Lately I've been thinking about meat. It's an autumn subject, arising with the start of deer and duck season. Around this time of year you get to sample meats you don't get at other times of year. Squirrel. Quail. Venison. Bear. Beaver. Ivory billed woodpecker. Kidding.
Most of our meat comes from three animals. Beef, pork, chicken. Most Americans eat fish infrequently, and then largely tuna, catfish, salmon and trout. So that's seven animals that account for almost all of the meat consumed in America.
If I made ninety percent of my diet out of three vegetables and ninety percent of the remaining out of four more, I'd expect to have a deficiency of some kind. No nutritionist would suggest that I choose seven fruits and vegetables and eat them exclusively.
Further consider that domesticated animals are bred to be docile, fast-growing with meat that is sweet and tender. Nutritional factors are given less attention, particularly if they conflict with the animals being docile, fast growing, sweet and tender. Government regulations don't require that meat be proven nutritious, only reasonably safe.
When I consider those two factors together I've got to wonder if the American diet might have some hidden inadequacies.
So I called around to some half-dozen local butcher shops to see if there was anything out there to break the monotony. I asked if they had either emu or goat. And guess what. They didn't. Beef. Chicken. Lamb. That's it. Only one of them knew of a commercial product that had deer meat in it, and that wasn't really enough to taste.
I know there are alligator farms around. They must do something with the meat. I know that deer and bear and emu and ostrich are farmed. Where's bear meat in the local meat case? If there was a demand for rattlesnake, I'm sure they could be farmed, verrrry carefully. And I was truly surprised by the rarity of goat meat. You'd think there'd be some ethnic demand for goat meat, some traditional Mexican or Middle Eastern dish.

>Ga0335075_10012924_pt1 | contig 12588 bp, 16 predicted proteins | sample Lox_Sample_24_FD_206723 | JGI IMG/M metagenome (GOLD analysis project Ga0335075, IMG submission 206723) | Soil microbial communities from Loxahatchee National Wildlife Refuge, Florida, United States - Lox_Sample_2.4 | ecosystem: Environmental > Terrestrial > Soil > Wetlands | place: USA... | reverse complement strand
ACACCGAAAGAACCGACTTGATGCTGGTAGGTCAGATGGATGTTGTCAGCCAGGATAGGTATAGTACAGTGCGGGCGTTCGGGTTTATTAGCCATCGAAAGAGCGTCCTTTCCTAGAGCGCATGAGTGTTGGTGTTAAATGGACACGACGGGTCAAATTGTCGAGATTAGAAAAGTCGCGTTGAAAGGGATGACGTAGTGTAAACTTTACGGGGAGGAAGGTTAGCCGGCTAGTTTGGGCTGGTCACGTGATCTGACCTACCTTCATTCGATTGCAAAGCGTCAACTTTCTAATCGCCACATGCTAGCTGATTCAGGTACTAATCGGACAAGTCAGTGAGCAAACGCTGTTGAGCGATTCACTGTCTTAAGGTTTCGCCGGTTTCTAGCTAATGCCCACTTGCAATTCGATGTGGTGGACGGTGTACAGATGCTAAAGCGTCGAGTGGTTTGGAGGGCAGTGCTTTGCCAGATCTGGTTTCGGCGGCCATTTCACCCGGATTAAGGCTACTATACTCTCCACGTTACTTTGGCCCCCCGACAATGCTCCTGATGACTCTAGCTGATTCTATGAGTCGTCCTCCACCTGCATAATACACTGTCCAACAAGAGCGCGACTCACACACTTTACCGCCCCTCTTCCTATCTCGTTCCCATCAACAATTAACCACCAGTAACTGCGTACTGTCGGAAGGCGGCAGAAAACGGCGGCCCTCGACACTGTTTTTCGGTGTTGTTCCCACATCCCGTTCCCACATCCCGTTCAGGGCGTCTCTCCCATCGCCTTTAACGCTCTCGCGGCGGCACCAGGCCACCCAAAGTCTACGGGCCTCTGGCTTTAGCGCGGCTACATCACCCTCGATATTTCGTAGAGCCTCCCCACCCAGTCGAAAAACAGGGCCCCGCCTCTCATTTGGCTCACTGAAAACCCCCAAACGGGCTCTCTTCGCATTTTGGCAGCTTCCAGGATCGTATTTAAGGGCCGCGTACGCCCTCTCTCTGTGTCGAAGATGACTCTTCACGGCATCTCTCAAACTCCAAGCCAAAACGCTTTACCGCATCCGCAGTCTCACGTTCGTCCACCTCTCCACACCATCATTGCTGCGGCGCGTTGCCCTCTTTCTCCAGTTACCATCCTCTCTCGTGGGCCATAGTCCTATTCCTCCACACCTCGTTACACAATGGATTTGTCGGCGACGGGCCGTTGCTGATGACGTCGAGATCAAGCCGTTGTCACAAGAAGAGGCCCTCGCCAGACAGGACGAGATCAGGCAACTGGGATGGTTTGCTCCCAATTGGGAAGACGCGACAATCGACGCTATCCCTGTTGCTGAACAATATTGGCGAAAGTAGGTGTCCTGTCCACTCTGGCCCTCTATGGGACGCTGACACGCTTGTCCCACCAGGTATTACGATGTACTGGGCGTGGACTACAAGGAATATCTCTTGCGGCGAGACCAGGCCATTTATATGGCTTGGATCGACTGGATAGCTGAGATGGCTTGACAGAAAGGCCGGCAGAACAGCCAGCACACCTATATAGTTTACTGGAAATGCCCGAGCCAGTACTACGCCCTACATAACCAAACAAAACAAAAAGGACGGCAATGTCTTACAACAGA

EXPLOITED WAL-MART WORKERS
Who gets paid less, a Wal-Mart associate or a Daily Show intern? Does Al Franken pay his interns more than Wal-Mart pays their associates? I read his book "Lying Liars, etc..." and he related a story where one of his interns got lyme disease while running an errand for Mr. Franken and guess what! Mr. Franken, Inc. wasn't providing health insurance for that person. I'm not saying Wal-Mart is blameless in all its personnel dealings, but Wal-Mart's critics are guilty of worse exploitation. Insert your favorite aphorism here. Pot/kettle. Take the log out of your own eye. Sauce for the goose. Let you who is without sin. Isn't Al Franken a major spokesman for the Democrats and isn't health care one of the Democratic Party's top priorities?
I've got no particular gripe with Al Franken. I'm with him sometimes and against him sometimes, but he's the most visible example of this kind of double standard. Everybody who goes on TV and criticizes Wal-Mart over wages and health care has interns on their staff.
There was a case where a Wal-Mart store was accused of exploiting undocumented workers. I wonder about the interns on the legal staff representing those workers. Who puts in more hours for less pay than an intern on a pro-bono legal staff? Did they have any sense of irony?
NATIONAL ENDOWMENT FOR THE ARTS REFORM
Speaking of organizations that use interns, nonprofit groups like theatre, ballet, symphony and opera companies have cadres of interns working very long hours and being paid mostly in college credit and false hope. These companies have their special tax status based on the claim that they do some social good, so the government allows them tax breaks as a kind of subsidy.
Thing is, theatre, opera and ballet are all things that rich people go to see. If it's something rich people like, can't they support it without a subsidy?
I don't suggest removing federal subsidies for the arts. Every government for eight thousand years has supported the arts, and ours should be no different. You can tell a lot about the people in charge by the art they support. I do suggest an experiment in the distribution of NEA grants to nonprofit performing arts institutions.
What we are told is that government subsidy is necessary to keep these art forms accessible to the poor. Fine. A noble sentiment. From personal experience, I know the poor don't show up, and even the rich want a further discount on a subsidized ticket. By giving grants to the company, the NEA is often subsidizing an empty seat.
So here's my plan. If you qualify for medicaid, you get season tickets to the local performing arts company of your choice. The government pays for the ticket. You can use the tickets yourself or sell them to a rich person. Make your best deal.
Effect number one, the poor people will very quickly become astute observers of the arts scene. They'll want to know which tickets sell best. The best selling tickets will be requested the most and will recieve the most government money.
Effect number two, communities with the most poor will have the best funded theatres.